Bloomberg Anywhere Remote Login Bloomberg Terminal Demo Request


Connecting decision makers to a dynamic network of information, people and ideas, Bloomberg quickly and accurately delivers business and financial information, news and insight around the world.


Financial Products

Enterprise Products


Customer Support

  • Americas

    +1 212 318 2000

  • Europe, Middle East, & Africa

    +44 20 7330 7500

  • Asia Pacific

    +65 6212 1000


Industry Products

Media Services

Follow Us

Bloomberg Customers

What U-Haul Teaches Us About Housing

Posted by: Peter Coy on June 23, 2006

You can learn a lot about what market’s hot and what’s not by looking up how much U-Haul charges for rentals of moving trucks to and from different cities. If U-Haul charges a lot to go to a certain city, it means lots of trucks are heading there. The city is popular and trucks that are leaving it are deadheading—going back empty. On the other hand, U-Haul gives better deals on trucks that are going to unpopular cities, because it needs to get more trucks to those cities to handle outbound trips.
Going by the U-Haul measure, San Jose is a lot colder than Phoenix. It costs $1,307 to rent a 26-foot truck from San Jose to Phoenix on June 30, but only $132 to go the opposite direction. You can plug in your own city pairs by visiting the U-Haul website.

Reader Comments

mover not shaker

June 23, 2006 8:01 PM

Well, I plugged in Boise, ID and Manhattan, NY. It's 3 times more expensive to move from Manhattan to Boise. I hardly think Boise's market is hotter. The theory works the other way around, because standard of living drives up U-Haul costs.

Gary Anderson

June 24, 2006 11:57 PM

If you go to you will see that on the first page there is an articl about Surprise Arizona RE market tanking. Inventory is now over 45,000 homes for sale for a city of 3.8 million. I would say these folks are moving and renting, because the market is about ready to crash and has crashed in places like surprised. So, using the popularity moving meter means little at this point in the housing crash.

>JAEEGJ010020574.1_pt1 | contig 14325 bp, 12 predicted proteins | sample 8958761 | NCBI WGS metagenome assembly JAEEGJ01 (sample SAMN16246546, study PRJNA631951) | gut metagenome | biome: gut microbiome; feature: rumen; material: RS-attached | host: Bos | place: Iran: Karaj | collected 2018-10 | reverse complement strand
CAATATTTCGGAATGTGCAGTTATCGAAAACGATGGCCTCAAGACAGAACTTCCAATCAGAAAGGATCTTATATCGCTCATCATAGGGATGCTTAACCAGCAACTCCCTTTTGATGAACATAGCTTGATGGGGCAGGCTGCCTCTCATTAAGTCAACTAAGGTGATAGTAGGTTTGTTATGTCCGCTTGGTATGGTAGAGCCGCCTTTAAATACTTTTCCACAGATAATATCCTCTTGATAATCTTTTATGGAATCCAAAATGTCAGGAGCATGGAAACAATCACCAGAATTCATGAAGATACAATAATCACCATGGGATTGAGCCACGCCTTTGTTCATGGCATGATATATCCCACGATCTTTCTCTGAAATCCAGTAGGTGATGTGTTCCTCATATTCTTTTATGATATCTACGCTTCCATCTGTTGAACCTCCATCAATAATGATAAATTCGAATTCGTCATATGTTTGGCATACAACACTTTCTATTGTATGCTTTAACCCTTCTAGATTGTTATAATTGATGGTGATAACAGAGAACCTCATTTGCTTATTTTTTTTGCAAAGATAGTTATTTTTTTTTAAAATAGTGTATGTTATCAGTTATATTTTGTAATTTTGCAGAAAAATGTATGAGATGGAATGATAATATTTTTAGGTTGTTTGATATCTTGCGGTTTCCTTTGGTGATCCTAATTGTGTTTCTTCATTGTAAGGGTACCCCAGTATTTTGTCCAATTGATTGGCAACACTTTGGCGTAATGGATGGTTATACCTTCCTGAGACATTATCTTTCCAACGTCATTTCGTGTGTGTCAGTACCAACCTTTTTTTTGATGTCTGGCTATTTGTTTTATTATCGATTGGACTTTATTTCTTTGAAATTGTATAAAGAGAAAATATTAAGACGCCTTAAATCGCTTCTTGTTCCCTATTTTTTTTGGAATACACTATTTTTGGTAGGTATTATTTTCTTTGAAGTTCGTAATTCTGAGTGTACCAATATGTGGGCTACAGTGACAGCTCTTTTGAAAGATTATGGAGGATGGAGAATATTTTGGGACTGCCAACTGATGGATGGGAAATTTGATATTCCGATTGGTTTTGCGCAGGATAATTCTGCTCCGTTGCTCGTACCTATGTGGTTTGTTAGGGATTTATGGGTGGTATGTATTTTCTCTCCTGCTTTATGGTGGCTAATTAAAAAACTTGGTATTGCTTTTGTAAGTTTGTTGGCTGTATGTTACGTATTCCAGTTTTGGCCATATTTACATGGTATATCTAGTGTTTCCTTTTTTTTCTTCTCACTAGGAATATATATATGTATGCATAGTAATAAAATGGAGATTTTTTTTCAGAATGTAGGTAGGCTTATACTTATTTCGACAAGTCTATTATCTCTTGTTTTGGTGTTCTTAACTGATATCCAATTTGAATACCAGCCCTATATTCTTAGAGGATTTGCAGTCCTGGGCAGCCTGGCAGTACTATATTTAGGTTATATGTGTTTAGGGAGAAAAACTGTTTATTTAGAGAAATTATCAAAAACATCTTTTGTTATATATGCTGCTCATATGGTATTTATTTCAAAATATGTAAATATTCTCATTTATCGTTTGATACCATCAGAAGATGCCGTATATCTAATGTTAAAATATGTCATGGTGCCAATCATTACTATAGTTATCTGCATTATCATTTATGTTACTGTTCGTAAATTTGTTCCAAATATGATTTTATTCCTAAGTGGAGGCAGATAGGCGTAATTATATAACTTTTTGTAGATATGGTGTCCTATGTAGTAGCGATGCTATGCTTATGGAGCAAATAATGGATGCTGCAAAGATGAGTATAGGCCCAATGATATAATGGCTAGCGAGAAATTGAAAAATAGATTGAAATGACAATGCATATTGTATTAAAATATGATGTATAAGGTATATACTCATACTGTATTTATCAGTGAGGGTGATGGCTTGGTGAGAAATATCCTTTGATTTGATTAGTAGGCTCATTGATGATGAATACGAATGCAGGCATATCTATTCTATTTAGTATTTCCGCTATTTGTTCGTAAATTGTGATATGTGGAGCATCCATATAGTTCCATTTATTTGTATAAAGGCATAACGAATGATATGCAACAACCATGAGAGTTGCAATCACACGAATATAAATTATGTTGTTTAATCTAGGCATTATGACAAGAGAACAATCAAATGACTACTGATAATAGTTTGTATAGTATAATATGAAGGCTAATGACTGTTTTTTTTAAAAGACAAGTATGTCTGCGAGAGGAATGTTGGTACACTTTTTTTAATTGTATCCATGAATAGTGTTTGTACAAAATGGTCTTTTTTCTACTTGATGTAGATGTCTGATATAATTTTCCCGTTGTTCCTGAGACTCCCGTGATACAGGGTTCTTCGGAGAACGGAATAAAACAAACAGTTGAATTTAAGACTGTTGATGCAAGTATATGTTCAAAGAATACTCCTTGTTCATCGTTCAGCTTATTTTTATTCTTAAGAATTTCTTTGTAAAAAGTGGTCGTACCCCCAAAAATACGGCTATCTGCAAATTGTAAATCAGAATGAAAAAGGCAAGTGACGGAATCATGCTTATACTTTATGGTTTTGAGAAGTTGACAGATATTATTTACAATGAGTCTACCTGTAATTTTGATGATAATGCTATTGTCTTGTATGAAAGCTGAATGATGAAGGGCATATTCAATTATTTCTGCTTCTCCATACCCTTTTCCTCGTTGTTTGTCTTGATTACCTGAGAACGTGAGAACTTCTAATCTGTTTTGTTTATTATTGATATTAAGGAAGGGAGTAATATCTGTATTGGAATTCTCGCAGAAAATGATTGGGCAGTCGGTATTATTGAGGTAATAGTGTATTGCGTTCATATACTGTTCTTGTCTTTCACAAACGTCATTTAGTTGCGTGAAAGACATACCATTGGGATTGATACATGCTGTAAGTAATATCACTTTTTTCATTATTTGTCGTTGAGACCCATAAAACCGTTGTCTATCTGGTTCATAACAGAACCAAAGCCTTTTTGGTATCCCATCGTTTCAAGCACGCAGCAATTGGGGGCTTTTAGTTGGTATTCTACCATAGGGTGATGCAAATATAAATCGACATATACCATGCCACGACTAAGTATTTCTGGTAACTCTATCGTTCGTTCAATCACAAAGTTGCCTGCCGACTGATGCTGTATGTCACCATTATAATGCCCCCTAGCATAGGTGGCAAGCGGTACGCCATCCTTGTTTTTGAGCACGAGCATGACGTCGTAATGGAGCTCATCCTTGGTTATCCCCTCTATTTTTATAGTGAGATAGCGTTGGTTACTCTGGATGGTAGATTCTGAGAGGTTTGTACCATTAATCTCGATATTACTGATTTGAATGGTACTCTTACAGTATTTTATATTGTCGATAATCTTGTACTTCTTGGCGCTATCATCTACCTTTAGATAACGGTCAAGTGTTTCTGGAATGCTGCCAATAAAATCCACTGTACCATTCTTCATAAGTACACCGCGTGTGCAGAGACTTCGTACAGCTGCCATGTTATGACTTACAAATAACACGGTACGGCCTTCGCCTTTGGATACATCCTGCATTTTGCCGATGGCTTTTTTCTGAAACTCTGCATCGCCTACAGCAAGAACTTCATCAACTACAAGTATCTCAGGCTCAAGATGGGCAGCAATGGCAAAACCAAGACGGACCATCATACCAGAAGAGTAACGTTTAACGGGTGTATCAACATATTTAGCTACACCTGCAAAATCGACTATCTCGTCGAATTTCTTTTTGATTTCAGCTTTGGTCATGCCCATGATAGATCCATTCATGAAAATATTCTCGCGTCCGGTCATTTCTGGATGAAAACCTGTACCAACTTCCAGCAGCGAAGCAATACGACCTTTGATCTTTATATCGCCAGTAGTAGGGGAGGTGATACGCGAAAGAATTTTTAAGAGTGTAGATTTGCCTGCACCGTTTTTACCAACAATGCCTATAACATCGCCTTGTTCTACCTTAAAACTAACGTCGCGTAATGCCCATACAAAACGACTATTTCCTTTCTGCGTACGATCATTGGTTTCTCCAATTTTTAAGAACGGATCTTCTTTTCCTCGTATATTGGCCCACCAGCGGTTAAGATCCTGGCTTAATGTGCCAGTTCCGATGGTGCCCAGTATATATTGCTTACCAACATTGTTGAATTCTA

June 27, 2006 1:27 PM

I try Long Beach, Ca and Houston, Tx. It's cheaper from Houston to Long Beach. So It works the opposite way

otis wildflower

July 3, 2006 6:34 PM

I would also be interested to see this data cross-referenced by the relative levels of individual and corporate taxation between these cities.. See how much the difference in taxation relates to the cost of the relocation...


July 13, 2006 10:56 AM

Lol, I have worked for U-haul. And it works like this. If you are LEAVING a city of very high demand, and going to a city of low demand the rate will be higher, than if you are leaving a city of low demand and going to a city of high demand.

Post a comment



BusinessWeek editors Chris Palmeri, Prashant Gopal and Peter Coy chronicle the highs and lows of the housing and mortgage markets on their Hot Property blog. In print and online, the Hot Property team first wrote about the potential downside of lenders pushing riskier, "option ARM" mortgages and the rise in mortgage fraud back in 2005—well ahead of many other media outlets. In 2008, Hot Property bloggers finished #1 in a ranking of the world's top 100 "most powerful property people" by the British real estate website Global edge. Hot Property was named among the 25 most influential real estate blogs of 2007 by Inman News.

BW Mall - Sponsored Links

Buy a link now!